As a REIT with mostly non-essential retail tenants, Tanger Factory Outlet Centers (NYSE:SKT) was highly disrupted by the COVID-19 pandemic. Its properties were largely shut down as the pandemic hit, and several key tenants went bankrupt in 2020. However, in this Fool Live video clip, recorded on Feb. 16, Millionacres real estate analyst Matt Frankel, CFP, discusses why Tanger's business could have a bright future ahead of it.

Matt Frankel: Tanger, their stock price has rebounded nicely. They're triple what they were at the height of the pandemic. The reason is their business is doing a lot better than people thought it would. There are not essential businesses at Tanger Outlets. They were shutdown during the pandemic. Their big tenants are Gap, companies like that. Companies that could shutdown in a pandemic and the world keeps turning.

Their properties were shutdown. Since they reopened, their properties have been doing a lot better than people expected. They're getting some fallout from all these retail bankruptcies. Ascena Brands, which is the parent company of Loft, went bankrupt, for example. That was a major tenant of theirs. I think Brooks Brothers had a bunch of Tanger Outlets. Lucky Brand, I know was a tenant of theirs, which is now owned by Simon. They're getting hit by some of these store closures, but their business is responding very well.

During the summer quarters, the third quarter, in particular, Tanger reported that customer traffic at its properties was at 99% of pre-pandemic levels; virtually unchanged. In the fourth quarter, the holiday quarter when the COVID numbers started going back up and stuff like that, it came down a little bit. They still said it was at 90% of 2019 levels -- for a retail business during the middle of the pandemic. Simon didn't put out numbers like that, but I guarantee you it wasn't 90% in the fourth quarter of 2019 levels.

Tanger's outlets, especially, are pretty much outside. They're very conducive to social distancing. People feel more comfortable going to them than they do an indoor mall, especially when it's cold and everyone's getting sick. The tenant count has shrunk a little bit. But they're profitable, which people were surprised to hear. They've been profitable since the third quarter. I think the second quarter was the only one where they were in the red. They've built up cash. They have $80 million in cash, which is a lot for them. They're not a big company. $600 million in available credit, they re-instituted their cash dividend in January, which a lot of people were very surprised about, myself included.

And their new CEO seems to be doing a great job. It IPO'd in '93, for the first time in history, someone whose last name is not Tanger is running the company. They stole the CEO of Simon's Premium Outlets, which is actually the best possible hire they could have made. They take the CEO of the biggest outlet player in the game, Stephen Yalof, I'm probably saying his last name wrong, but he's doing a fantastic job so far. Although their occupancy has fallen a little bit -- about 8% of their portfolio is vacant -- they have big plans on how to fill that space efficiently. Brings you back to that point, who can be the most efficient?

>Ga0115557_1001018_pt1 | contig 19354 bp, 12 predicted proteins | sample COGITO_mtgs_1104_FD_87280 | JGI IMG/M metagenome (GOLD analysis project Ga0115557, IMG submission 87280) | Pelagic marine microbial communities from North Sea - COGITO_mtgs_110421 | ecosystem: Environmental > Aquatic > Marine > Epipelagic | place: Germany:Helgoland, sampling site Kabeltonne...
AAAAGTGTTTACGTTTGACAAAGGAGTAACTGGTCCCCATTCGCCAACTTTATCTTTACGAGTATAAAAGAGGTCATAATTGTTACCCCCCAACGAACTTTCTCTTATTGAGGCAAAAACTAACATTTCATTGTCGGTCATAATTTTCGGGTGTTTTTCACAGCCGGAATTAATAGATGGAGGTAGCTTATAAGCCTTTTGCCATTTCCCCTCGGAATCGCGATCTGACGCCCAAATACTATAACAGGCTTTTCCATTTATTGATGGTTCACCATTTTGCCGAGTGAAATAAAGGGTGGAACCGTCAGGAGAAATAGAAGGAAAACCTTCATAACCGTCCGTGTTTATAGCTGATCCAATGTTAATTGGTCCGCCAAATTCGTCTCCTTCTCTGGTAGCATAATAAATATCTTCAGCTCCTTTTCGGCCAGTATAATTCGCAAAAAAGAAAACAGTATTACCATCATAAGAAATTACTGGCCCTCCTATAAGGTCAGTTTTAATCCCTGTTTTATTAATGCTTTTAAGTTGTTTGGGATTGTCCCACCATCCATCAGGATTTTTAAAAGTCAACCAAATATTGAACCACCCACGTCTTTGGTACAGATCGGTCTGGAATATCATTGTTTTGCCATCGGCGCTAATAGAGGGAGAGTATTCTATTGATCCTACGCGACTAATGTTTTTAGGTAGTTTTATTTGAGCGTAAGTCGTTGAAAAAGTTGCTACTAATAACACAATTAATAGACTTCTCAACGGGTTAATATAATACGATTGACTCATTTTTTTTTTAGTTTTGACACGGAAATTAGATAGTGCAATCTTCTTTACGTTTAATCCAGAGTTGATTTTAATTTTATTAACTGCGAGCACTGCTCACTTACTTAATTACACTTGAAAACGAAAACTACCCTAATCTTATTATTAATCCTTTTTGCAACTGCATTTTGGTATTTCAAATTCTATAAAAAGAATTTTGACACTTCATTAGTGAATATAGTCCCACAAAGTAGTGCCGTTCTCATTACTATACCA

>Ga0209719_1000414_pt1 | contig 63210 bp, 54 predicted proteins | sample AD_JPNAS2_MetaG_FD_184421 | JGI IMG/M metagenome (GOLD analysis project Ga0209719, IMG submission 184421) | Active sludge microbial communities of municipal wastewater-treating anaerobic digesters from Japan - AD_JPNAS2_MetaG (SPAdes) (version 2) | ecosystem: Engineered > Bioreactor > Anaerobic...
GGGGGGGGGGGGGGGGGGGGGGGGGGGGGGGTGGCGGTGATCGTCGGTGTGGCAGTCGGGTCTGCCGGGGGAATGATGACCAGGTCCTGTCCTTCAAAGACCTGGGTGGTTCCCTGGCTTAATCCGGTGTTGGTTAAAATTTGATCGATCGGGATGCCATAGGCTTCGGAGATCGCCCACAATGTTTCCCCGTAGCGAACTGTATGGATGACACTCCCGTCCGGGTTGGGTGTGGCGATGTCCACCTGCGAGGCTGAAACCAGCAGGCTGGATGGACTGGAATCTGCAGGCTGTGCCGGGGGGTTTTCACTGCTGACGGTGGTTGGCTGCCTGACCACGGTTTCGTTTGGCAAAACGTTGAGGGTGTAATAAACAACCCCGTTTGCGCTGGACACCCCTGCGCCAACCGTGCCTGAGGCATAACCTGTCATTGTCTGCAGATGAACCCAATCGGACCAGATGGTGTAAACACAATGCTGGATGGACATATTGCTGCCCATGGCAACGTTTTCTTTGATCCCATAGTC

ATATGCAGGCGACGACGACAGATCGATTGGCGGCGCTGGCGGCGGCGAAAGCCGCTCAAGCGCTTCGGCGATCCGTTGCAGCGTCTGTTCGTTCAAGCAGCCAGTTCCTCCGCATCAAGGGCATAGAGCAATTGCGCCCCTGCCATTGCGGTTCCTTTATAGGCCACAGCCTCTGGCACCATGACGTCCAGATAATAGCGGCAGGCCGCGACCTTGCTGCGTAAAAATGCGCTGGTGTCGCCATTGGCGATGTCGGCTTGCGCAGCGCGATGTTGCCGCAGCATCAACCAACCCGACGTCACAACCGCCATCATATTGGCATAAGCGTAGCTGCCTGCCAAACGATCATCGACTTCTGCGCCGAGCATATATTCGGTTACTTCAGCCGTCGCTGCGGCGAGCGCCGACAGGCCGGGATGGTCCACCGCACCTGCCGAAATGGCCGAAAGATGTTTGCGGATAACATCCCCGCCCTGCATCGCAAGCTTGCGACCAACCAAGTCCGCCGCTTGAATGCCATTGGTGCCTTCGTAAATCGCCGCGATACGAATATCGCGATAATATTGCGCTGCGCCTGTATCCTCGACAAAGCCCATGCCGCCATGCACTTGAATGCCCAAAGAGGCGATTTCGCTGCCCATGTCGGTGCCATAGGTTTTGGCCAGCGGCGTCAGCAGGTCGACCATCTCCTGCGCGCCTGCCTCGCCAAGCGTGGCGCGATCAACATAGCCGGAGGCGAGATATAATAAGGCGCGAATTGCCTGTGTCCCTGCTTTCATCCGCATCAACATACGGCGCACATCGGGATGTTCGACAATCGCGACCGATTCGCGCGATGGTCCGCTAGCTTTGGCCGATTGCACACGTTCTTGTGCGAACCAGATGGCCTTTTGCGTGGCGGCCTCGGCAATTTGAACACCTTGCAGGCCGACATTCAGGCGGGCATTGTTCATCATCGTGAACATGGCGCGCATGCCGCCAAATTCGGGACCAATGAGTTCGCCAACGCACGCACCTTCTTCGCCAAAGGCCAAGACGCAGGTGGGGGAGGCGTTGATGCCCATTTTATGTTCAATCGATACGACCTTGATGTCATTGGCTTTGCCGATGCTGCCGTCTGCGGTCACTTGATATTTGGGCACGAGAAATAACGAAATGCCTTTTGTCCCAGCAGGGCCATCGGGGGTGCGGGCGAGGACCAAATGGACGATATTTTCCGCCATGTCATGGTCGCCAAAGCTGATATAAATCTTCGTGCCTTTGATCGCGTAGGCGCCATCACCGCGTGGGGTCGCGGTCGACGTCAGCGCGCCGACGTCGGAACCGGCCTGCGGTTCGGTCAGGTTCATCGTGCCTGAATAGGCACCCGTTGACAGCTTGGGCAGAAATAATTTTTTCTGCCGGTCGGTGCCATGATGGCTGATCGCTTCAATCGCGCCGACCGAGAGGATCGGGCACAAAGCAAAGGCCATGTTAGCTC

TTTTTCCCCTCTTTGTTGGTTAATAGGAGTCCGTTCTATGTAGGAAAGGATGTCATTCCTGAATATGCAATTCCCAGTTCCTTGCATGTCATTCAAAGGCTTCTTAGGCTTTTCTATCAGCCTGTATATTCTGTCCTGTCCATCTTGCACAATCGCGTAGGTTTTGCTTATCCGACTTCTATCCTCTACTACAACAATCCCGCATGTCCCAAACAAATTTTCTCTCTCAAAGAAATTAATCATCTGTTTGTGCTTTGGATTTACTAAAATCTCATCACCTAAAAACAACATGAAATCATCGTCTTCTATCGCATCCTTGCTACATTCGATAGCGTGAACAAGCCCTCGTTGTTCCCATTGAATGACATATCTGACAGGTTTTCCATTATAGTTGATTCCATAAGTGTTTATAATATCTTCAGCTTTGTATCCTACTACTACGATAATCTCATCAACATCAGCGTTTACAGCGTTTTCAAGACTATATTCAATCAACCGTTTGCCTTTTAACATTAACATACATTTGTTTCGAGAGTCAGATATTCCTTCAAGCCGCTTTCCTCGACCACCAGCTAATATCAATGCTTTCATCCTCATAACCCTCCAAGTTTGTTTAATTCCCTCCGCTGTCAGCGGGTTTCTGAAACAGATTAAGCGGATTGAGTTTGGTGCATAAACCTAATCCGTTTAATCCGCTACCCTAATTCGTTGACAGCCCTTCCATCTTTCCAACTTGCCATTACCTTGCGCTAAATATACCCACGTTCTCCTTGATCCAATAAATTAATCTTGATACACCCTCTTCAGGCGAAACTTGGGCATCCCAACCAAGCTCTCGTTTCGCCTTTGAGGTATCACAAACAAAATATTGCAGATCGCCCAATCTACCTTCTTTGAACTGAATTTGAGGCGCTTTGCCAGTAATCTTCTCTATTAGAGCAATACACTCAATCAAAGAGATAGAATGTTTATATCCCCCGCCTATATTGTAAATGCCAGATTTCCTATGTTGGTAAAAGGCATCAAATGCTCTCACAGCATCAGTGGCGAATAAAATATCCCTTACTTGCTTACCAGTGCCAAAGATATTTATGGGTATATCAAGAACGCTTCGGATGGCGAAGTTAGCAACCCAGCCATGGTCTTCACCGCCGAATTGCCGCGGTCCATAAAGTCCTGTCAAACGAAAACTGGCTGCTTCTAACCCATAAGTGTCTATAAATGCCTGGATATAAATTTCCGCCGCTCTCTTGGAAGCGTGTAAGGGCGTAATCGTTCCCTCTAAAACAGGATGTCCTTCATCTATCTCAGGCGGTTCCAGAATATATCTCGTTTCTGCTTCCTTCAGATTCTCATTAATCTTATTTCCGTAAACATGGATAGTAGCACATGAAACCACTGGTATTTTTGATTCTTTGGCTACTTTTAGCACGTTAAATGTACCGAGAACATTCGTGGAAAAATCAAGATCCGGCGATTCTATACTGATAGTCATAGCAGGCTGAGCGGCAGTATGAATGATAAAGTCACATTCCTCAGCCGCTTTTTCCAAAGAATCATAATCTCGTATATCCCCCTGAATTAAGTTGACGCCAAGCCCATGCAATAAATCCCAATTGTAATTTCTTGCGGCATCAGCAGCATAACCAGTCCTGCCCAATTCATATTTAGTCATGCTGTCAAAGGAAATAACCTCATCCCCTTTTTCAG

They were saying they're going after retailers that could fill two or three old spaces like furniture stores, for example. Let's say like an Ashley Furniture outlet opens. That could take the space of a Gap, Loft, the Brooks Brothers, all in one. So it's a really efficient way to fill space, and they said they've had a lot of luck with initial conversations in that regard. I'm a big fan of Tanger. I'm a big fan of all of these.

I think retails have a lot of hidden value. Now they're yielding 5% by the way so they're once again a good dividend stock. They've been around since 1993, a great track record.

By the way, the outlet space still has a lot of room to grow on the other side of this. Outlet shopping is not a very big industry when you get away from the popular resort towns on the coast. Tanger and Simon are the dominant players and Tanger owns about 40 properties. This isn't a giant footprint yet. I was reading that all of the outlet space in America is smaller than the retail space in Chicago. So it's not a giant market yet. There's a lot of room and a lot of underserved markets by outlet shopping.

This article represents the opinion of the writer, who may disagree with the “official” recommendation position of a Motley Fool premium advisory service. We’re motley! Questioning an investing thesis -- even one of our own -- helps us all think critically about investing and make decisions that help us become smarter, happier, and richer.